It did get run over by Michigan’s elite run game in its most recent game, but overall, teams haven’t done much on the ground against this group.

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Kentucky Wildcats

Kentucky Offense

Iowa’s defense has been elite this season, but it’s going to need to be locked in against a Kentucky offense that enters bowl season ranked seventh in Success Rate.

Kentucky can beat teams in both facets, but the ground game is the offense’s bread-and-butter. Chris Rodriguez gets a significant amount of work out of the backfield and ranks in the top-25 in yards after contact per attempt and explosive runs generated, per PFF.

Among the 34 running backs with at least 200 attempts this season, Rodriguez’s 6.2 yards per carry is tied for third.

In the passing game, the Wildcats have enjoyed a big boost at quarterback from Penn State transfer Will Levis. He’s ranked 23rd at the position in PFF passing grade, with the overall offense ranked 38th in EPA per pass.

Up front, there aren’t many units that have performed better than the Wildcats’ offensive line this year, considering it’s a top-10 unit in both PFF pass-blocking grade and run-blocking grade.

Tackle Darian Kinnard decided to return to school despite a high draft grade last season, and Kentucky has absolutely reaped the benefits, considering he’s allowed only one sack and ranks fifth in PFF grade among 848 qualifying offensive linemen.

Kentucky Defense

There’s a significant weakness in this Kentucky defense, but the question here is whether or not Iowa has the personnel to take advantage of it.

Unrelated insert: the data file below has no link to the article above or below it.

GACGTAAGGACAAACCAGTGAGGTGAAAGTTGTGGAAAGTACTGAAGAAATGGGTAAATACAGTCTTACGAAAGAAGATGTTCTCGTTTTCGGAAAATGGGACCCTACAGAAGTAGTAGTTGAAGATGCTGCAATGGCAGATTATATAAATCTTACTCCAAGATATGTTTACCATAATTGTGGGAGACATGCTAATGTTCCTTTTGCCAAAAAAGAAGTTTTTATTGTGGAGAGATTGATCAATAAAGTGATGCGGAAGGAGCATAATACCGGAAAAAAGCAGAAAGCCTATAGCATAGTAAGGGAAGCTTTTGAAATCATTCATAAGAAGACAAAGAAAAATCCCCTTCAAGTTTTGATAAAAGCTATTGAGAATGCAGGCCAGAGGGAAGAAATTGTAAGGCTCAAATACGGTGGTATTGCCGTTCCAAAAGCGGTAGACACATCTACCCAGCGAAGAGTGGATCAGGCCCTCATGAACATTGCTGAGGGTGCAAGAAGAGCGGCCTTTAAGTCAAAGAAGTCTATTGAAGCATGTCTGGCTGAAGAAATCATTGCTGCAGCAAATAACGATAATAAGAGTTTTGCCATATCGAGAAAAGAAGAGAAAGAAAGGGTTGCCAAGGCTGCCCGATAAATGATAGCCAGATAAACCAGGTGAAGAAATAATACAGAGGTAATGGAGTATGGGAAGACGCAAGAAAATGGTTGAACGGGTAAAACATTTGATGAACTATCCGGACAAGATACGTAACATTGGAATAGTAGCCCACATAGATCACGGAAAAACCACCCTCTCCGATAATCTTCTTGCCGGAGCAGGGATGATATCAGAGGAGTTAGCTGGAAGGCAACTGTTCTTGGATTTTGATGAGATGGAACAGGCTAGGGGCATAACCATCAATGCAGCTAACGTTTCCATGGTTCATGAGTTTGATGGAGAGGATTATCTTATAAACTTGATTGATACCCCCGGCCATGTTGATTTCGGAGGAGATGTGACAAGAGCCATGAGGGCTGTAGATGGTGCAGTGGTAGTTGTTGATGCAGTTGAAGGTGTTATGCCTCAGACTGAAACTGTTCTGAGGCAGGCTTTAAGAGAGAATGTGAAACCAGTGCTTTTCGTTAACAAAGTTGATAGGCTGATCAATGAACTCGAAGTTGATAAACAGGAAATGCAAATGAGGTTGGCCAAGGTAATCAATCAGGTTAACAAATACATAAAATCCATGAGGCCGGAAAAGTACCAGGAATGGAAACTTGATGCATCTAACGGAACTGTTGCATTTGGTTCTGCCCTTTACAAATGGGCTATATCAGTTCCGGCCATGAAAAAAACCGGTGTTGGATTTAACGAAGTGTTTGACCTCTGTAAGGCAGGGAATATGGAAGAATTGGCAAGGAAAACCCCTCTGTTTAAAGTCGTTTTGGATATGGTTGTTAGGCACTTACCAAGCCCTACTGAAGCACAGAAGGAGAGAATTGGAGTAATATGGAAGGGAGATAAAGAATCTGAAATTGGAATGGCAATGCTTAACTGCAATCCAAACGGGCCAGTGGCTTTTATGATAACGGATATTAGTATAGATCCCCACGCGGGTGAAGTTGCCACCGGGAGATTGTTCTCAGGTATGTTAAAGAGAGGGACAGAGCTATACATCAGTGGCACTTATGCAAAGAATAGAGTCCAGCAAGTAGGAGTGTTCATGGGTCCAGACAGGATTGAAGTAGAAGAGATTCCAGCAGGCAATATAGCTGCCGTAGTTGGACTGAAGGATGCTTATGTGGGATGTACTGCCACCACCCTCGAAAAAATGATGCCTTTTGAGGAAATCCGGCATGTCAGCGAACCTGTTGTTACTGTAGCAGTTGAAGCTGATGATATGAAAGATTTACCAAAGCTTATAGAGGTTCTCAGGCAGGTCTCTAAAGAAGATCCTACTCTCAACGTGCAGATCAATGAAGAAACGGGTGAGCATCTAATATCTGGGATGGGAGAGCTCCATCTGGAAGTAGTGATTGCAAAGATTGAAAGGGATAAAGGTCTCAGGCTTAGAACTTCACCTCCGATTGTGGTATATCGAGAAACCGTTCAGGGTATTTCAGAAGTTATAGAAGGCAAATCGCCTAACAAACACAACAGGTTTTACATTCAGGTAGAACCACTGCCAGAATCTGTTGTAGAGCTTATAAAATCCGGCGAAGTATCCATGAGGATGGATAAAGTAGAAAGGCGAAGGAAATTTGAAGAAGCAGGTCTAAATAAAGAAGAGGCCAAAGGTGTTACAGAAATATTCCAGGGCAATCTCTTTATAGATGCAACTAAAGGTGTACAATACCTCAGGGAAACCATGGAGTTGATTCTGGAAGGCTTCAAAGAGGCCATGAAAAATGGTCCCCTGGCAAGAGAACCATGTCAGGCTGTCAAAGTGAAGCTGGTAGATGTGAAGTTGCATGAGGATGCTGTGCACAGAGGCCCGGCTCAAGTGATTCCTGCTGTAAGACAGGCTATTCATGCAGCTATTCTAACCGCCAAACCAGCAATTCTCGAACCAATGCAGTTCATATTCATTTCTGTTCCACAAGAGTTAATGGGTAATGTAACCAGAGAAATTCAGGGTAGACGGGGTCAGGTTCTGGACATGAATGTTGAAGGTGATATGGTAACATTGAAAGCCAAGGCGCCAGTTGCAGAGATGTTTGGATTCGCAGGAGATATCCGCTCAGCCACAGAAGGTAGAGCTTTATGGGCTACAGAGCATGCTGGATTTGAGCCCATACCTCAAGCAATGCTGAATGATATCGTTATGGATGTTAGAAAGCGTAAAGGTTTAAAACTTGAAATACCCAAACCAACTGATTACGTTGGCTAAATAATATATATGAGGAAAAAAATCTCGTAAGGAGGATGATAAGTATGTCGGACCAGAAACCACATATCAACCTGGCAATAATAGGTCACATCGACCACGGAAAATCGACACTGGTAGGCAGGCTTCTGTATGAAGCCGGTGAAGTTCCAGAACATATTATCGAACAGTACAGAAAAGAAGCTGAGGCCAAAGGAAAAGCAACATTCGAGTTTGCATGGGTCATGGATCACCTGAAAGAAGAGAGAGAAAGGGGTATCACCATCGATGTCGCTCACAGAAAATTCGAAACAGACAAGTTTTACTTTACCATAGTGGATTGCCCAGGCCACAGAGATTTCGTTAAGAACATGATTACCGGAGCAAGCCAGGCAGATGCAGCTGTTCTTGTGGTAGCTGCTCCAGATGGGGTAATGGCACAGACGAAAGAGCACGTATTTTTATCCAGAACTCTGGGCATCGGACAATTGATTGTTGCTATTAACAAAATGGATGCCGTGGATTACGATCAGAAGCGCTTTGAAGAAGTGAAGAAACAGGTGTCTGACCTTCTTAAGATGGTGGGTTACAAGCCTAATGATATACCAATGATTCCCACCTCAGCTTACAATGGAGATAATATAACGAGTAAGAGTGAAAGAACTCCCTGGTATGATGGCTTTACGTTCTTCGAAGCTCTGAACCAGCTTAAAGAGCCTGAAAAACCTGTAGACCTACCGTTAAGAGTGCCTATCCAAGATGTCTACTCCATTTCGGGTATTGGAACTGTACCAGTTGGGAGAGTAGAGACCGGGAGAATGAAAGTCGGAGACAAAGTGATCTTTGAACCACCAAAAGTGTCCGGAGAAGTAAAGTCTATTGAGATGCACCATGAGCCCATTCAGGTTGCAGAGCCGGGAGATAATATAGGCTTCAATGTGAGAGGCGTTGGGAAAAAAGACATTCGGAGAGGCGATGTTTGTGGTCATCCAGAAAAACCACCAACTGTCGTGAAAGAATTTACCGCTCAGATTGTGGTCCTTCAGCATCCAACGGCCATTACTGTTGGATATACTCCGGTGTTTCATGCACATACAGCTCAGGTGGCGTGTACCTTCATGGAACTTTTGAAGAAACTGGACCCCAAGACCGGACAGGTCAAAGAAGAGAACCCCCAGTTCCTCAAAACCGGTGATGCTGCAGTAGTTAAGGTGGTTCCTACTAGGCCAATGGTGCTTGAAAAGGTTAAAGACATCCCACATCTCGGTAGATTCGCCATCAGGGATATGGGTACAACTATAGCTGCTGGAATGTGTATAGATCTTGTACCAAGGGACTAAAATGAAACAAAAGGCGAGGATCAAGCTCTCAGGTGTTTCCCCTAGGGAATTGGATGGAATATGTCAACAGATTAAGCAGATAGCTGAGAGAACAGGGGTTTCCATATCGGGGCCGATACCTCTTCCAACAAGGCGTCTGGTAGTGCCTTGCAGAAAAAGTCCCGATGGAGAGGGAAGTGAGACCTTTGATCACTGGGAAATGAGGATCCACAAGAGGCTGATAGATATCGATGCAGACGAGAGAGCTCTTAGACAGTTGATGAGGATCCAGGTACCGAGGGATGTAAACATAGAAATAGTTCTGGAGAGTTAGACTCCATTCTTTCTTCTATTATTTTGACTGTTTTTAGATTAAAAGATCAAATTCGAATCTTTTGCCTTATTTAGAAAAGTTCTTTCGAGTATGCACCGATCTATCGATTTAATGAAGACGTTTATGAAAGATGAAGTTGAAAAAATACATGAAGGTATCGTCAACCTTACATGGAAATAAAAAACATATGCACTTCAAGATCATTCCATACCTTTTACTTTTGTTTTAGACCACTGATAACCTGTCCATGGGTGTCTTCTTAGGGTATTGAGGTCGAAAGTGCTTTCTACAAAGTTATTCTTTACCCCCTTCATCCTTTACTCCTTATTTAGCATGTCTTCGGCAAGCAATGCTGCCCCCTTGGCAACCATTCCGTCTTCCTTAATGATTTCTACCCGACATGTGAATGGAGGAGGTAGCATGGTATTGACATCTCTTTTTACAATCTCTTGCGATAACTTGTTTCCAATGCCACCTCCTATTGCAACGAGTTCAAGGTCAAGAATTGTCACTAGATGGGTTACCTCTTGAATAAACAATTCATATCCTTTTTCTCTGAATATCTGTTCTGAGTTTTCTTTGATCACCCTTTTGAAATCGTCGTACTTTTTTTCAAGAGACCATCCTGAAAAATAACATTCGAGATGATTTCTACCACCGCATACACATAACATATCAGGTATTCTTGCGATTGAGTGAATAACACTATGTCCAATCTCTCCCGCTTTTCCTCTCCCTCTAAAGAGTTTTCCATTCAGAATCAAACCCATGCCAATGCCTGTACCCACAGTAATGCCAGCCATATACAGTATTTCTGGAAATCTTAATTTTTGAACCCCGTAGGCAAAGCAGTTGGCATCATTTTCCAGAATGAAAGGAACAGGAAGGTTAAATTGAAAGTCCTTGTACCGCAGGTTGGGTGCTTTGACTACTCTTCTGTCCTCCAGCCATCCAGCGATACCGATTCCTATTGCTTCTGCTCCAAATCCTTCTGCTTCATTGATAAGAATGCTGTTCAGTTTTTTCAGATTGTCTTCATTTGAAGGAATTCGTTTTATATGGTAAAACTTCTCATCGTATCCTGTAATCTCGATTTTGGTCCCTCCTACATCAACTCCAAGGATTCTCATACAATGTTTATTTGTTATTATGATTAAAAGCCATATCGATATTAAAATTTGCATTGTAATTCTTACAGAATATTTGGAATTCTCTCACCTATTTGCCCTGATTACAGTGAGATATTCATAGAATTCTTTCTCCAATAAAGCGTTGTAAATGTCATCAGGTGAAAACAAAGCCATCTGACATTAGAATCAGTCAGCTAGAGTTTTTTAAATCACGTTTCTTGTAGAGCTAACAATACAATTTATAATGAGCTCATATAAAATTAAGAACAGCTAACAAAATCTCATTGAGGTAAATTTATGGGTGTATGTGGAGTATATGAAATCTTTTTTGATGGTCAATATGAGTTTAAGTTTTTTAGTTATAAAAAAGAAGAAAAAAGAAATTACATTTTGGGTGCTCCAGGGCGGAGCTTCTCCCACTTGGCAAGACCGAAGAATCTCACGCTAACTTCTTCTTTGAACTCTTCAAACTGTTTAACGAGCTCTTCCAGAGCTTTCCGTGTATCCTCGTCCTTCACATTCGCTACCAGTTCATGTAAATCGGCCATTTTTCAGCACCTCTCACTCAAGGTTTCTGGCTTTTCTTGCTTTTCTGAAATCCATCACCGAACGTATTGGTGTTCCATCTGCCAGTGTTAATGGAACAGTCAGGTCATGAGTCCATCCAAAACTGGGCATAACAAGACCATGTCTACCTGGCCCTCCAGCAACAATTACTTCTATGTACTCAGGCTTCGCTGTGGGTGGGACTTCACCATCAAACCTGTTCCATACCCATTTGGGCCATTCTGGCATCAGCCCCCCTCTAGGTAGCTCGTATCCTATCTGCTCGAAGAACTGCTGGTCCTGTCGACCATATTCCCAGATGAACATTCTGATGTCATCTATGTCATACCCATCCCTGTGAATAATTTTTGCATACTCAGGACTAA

The Wildcats haven’t had a lot of success defending the pass this season, and while allowing explosive gains through the air hasn’t been a huge issue, they rank all the way down at 110th in Passing Success Rate Allowed.

Run defense has been a much different story, with Kentucky ranked 13th in EPA per carry allowed and fourth in yards before contact per attempt.

Edge defender Josh Paschal has been particularly dominant against the run, as his 90.4 PFF run-defense grade ranks fourth at his position on top of his five sacks and 15 tackles for loss this season.

Overall, the Kentucky defense ranks 36th in points allowed per drive.


Iowa vs. Kentucky Matchup Analysis

Toggle the dropdowns below to hide or show how Iowa and Kentucky match up statistically:

Iowa Offense vs. Kentucky Defense
Offense
Defense
Edge
Rush Success 122 40
Line Yards 129 28
Pass Success 121 110
Pass Blocking** 105 72
Big Play 101 102
Havoc 109 43
Finishing Drives 121 48
** Pass Blocking (Off.) vs. Pass Rush (Def.)

Kentucky Offense vs. Iowa Defense
Offense
Defense
Edge
Rush Success 21 25
Line Yards 2 25
Pass Success 71 12
Pass Blocking** 13 90
Big Play 11 5
Havoc 32 91
Finishing Drives 4 82
** Pass Blocking (Off.) vs. Pass Rush (Def.)

Pace of Play / Other
PFF Tackling 17 42
Coverage 4 71
Middle 8 63 63
SP+ Special Teams 4 53
Plays per Minute 100 118
Rush Rate 56.1% (58) 57.1% (50)

Data via College Football Data, FootballOutsiders, SP+, PFF and SportSource Analytics.


Iowa vs. Kentucky Betting Pick

As far as opt-outs, there aren’t a lot of needle-movers on either side. Iowa’s running back did opt out for the NFL Draft, but the Hawkeye run game wasn’t exactly doing much with him in the lineup.

Kentucky hasn’t seen any significant opt-outs but will be without its second-leading receiver, Josh Ali, after he was involved in a car accident.

As far as the matchup is concerned, I like Kentucky at this price in a game where I project it as a favorite of just above six points. It’s struggled against efficient aerial attacks, but this Iowa passing game is the exact opposite of efficient.

This should be a low-scoring affair, but the significant gap between these two offenses could very well prove to be the difference-maker.

Pick: Kentucky -3